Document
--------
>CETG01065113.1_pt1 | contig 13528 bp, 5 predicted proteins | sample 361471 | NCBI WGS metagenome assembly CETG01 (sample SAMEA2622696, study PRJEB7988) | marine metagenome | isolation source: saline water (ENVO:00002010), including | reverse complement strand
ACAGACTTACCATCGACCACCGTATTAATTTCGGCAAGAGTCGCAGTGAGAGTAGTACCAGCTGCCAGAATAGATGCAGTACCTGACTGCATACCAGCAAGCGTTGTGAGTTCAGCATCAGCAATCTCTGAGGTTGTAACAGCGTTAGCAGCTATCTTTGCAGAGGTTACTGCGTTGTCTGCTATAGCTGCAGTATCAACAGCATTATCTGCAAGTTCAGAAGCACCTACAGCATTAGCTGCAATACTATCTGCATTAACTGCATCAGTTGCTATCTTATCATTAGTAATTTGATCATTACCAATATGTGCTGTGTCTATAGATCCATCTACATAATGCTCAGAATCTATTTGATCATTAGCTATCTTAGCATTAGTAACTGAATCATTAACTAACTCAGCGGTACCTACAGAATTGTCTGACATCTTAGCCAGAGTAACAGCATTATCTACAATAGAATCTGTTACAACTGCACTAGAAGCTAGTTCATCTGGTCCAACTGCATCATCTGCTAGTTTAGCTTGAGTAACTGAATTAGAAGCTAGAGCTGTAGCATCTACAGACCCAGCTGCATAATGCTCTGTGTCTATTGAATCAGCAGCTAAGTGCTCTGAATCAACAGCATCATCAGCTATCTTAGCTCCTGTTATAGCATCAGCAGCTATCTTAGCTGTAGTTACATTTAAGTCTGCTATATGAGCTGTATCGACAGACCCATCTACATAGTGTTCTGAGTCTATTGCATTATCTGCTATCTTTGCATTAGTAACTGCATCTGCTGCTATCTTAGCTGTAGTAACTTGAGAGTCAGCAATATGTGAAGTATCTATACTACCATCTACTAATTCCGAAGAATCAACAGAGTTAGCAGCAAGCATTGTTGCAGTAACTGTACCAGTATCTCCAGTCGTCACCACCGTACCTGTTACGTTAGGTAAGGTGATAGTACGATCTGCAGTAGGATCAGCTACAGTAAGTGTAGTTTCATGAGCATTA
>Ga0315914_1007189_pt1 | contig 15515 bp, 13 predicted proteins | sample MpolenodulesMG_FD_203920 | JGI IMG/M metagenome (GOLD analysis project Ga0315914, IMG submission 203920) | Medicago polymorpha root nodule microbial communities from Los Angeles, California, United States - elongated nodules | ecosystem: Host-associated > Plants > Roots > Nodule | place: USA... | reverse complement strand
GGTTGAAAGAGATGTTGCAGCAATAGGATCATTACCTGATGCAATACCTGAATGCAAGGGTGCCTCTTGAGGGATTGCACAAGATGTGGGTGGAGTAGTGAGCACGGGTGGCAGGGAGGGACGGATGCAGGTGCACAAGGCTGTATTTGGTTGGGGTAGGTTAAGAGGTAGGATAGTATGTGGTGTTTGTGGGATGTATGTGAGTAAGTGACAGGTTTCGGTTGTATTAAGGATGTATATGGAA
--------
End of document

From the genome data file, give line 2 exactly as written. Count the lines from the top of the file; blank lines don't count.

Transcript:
ACAGACTTACCATCGACCACCGTATTAATTTCGGCAAGAGTCGCAGTGAGAGTAGTACCAGCTGCCAGAATAGATGCAGTACCTGACTGCATACCAGCAAGCGTTGTGAGTTCAGCATCAGCAATCTCTGAGGTTGTAACAGCGTTAGCAGCTATCTTTGCAGAGGTTACTGCGTTGTCTGCTATAGCTGCAGTATCAACAGCATTATCTGCAAGTTCAGAAGCACCTACAGCATTAGCTGCAATACTATCTGCATTAACTGCATCAGTTGCTATCTTATCATTAGTAATTTGATCATTACCAATATGTGCTGTGTCTATAGATCCATCTACATAATGCTCAGAATCTATTTGATCATTAGCTATCTTAGCATTAGTAACTGAATCATTAACTAACTCAGCGGTACCTACAGAATTGTCTGACATCTTAGCCAGAGTAACAGCATTATCTACAATAGAATCTGTTACAACTGCACTAGAAGCTAGTTCATCTGGTCCAACTGCATCATCTGCTAGTTTAGCTTGAGTAACTGAATTAGAAGCTAGAGCTGTAGCATCTACAGACCCAGCTGCATAATGCTCTGTGTCTATTGAATCAGCAGCTAAGTGCTCTGAATCAACAGCATCATCAGCTATCTTAGCTCCTGTTATAGCATCAGCAGCTATCTTAGCTGTAGTTACATTTAAGTCTGCTATATGAGCTGTATCGACAGACCCATCTACATAGTGTTCTGAGTCTATTGCATTATCTGCTATCTTTGCATTAGTAACTGCATCTGCTGCTATCTTAGCTGTAGTAACTTGAGAGTCAGCAATATGTGAAGTATCTATACTACCATCTACTAATTCCGAAGAATCAACAGAGTTAGCAGCAAGCATTGTTGCAGTAACTGTACCAGTATCTCCAGTCGTCACCACCGTACCTGTTACGTTAGGTAAGGTGATAGTACGATCTGCAGTAGGATCAGCTACAGTAAGTGTAGTTTCATGAGCATTA